The debate over sexual assault or what constitutes it has gladly moved from the closet to the rooftops of social discourse. Sex is one aspect of humanity that involves every living being but that for so long has been spoken of in whispers. By bringing it up in the public sphere, we are breaking the glass ceiling. The ultimate aim should be to move beyond awareness and debate to finding remedies and proffering solutions.
Everyone knows someone who knows someone who has been sexually assaulted or has been a sexual predator or an abuser. We don’t need saints to break the ice and condemn what is bad in society.
That we are publicly debating and campaigning against rape is a big change from the Nigeria of decades ago. It is exciting to know that things are gradually changing in our society. This change is brought by the outrage over the incessant stories of rape involving traditionally vulnerable members of our society – women, children and the elderly. Although hardly spoken of, men and boys are as much aggressors as they are victims.
People are coming out of the closet to discuss issues that a few decades ago could not have been mentioned at homes because they were considered taboo subjects. Social and mainstream media have become the priests that people are turning to for confession. Government and law enforcement is taking these things seriously. Yes, the National Assembly has rejected calls for castration of rapists, but even that is advancement at some level. Years ago, lawmakers would have been too squeamish to even debate the issue. With the right pressure especially from our female lawmakers and a little help from societies that have traversed these routes, we could find the punishment that fits the crime.
A free society is one in which nothing is taboo. No subject on God’s planet should be shielded from public debate. For this reason was man created with brains. We should not be afraid to use it.
Sexual crimes have been swept under the carpet for so long that people of little minds now find excuses for the crime. Many victims have been shamed into keeping quiet leading to severe mental health issues. Victim blaming is a sad aspect of our culture that is in dire need of reform.
From homes to schools, faith houses to the workplace, victim blaming has helped the perpetrator and destroyed the life and psyche of the victim. It has emboldened the criminal. An emboldened criminal transforms into a serial offender. Early exposure could have helped tame many a monster. As a society, we have shielded the criminal for mundane reasons, one of which is that we do not want the shame brought to a family, a religious group or an organization. Unfortunately, our country is fast inching towards becoming the rape capital of Africa.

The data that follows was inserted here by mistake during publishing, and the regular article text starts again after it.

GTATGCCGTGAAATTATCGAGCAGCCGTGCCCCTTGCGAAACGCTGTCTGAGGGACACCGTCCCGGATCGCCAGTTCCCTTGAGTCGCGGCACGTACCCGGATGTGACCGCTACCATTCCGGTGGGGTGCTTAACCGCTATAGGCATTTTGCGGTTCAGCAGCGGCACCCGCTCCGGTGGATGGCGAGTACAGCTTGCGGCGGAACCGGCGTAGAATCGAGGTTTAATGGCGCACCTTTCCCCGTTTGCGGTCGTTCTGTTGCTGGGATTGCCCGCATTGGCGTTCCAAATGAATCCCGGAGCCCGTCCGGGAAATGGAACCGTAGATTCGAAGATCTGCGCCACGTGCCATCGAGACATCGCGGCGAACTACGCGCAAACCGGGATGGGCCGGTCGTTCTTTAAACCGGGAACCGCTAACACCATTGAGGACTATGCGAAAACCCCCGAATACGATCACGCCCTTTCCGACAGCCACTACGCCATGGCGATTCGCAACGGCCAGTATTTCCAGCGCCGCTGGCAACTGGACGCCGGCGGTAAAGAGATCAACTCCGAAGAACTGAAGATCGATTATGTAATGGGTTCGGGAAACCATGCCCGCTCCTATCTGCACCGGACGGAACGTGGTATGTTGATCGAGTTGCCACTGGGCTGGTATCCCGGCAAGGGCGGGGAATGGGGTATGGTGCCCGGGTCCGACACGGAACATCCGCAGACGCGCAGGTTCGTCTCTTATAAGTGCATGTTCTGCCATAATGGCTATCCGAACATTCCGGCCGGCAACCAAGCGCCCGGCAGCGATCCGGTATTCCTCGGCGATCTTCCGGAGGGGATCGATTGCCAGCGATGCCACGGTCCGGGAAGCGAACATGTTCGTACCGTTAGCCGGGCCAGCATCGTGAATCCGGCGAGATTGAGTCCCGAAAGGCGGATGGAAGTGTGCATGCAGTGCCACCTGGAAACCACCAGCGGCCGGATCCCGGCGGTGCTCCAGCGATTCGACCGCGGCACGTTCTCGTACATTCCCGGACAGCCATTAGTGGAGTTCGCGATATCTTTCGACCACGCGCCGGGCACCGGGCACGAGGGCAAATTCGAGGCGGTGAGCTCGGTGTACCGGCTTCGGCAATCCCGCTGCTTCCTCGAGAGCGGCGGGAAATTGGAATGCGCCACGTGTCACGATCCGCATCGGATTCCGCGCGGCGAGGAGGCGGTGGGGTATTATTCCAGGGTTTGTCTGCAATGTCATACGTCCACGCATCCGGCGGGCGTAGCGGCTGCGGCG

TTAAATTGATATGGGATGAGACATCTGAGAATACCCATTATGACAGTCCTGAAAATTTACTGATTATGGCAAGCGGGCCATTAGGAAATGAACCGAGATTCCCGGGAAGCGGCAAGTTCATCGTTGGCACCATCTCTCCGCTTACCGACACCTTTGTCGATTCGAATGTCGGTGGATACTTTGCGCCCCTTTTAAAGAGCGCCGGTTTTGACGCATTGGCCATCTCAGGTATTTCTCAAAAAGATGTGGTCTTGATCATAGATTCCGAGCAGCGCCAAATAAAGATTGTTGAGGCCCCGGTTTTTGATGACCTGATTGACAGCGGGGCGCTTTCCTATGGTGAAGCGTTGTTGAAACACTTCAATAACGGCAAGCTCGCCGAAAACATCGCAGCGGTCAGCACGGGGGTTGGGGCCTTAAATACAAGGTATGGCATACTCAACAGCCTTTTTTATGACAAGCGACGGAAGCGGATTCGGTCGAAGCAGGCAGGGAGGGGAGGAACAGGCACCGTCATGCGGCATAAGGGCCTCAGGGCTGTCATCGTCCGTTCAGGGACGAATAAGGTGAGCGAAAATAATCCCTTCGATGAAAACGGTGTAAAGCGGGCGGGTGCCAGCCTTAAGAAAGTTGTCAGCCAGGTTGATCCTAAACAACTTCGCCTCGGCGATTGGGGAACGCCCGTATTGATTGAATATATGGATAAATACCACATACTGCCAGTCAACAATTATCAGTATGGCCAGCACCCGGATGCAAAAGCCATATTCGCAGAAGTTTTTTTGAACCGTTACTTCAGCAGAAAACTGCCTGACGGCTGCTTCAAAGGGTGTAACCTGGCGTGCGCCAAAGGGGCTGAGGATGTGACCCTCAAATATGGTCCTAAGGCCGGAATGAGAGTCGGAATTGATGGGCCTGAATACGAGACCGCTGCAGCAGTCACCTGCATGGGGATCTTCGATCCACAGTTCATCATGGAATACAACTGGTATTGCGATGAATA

Leaders at all levels of the social strata have often helped in covering up this level of criminality. It is becoming obvious for those who have any modicum of respect that things need to change.
In the modern world, sexual offences are not statute barred. That means that whenever a victim feels confident enough to face their perpetrator, they could initiate criminal proceedings. This is well documented in many high profile cases both in Nigeria and abroad.
Relevant Nigerian agencies are talking of establishing sexual offenders’ register. This helps not just a victim but also potential victims. In most parts of the modern world, sexual offenders are required by law to register their presence when they move from one area to another. There may be difficulty policing this in Nigeria where homes have no addresses and states are still debating who qualifies as a citizen. Failure or hitches must never prevent us from experimenting and amending as we go along.
Every effort aimed at protecting the girl child from harm is a required step. Women are the preservers of life. Unfortunately, they are often the least protected in our society. We must keep this debate on the Bunsen burner until such a time when all victims irrespective of their gender (but most especially the girl child) are confident enough to walk and talk conscious that society listens, empathizes and protects them.
We should take this debate and the campaign to such a level that anyone having sexual liaison with anyone else consciously asks themselves whether they would feel comfortable if their actions become public knowledge.
The lame excuses of nudity or indecency, alcoholism or walking late are fatuous. Primitive man lived with decency without clothing and without assuming rights over the body of their partners. Only the weakest use alcohol or drugs as excuse, because inebriation in itself does not push anyone to commit a crime. In most cases timid and warped people use substances use or abuse as an excuse.
We must get to that level where people understand what consent means; who could give it and under what circumstances. Once these becomes part of the culture, then those who realize they need help would seek the help they need early enough rather than assume that they’ll be protected for their action or addiction.
The debate is late in coming, but as our elders say; whenever a person wakes up is their morning. Let’s keep talking, and saying it loud and clear – say no to rape!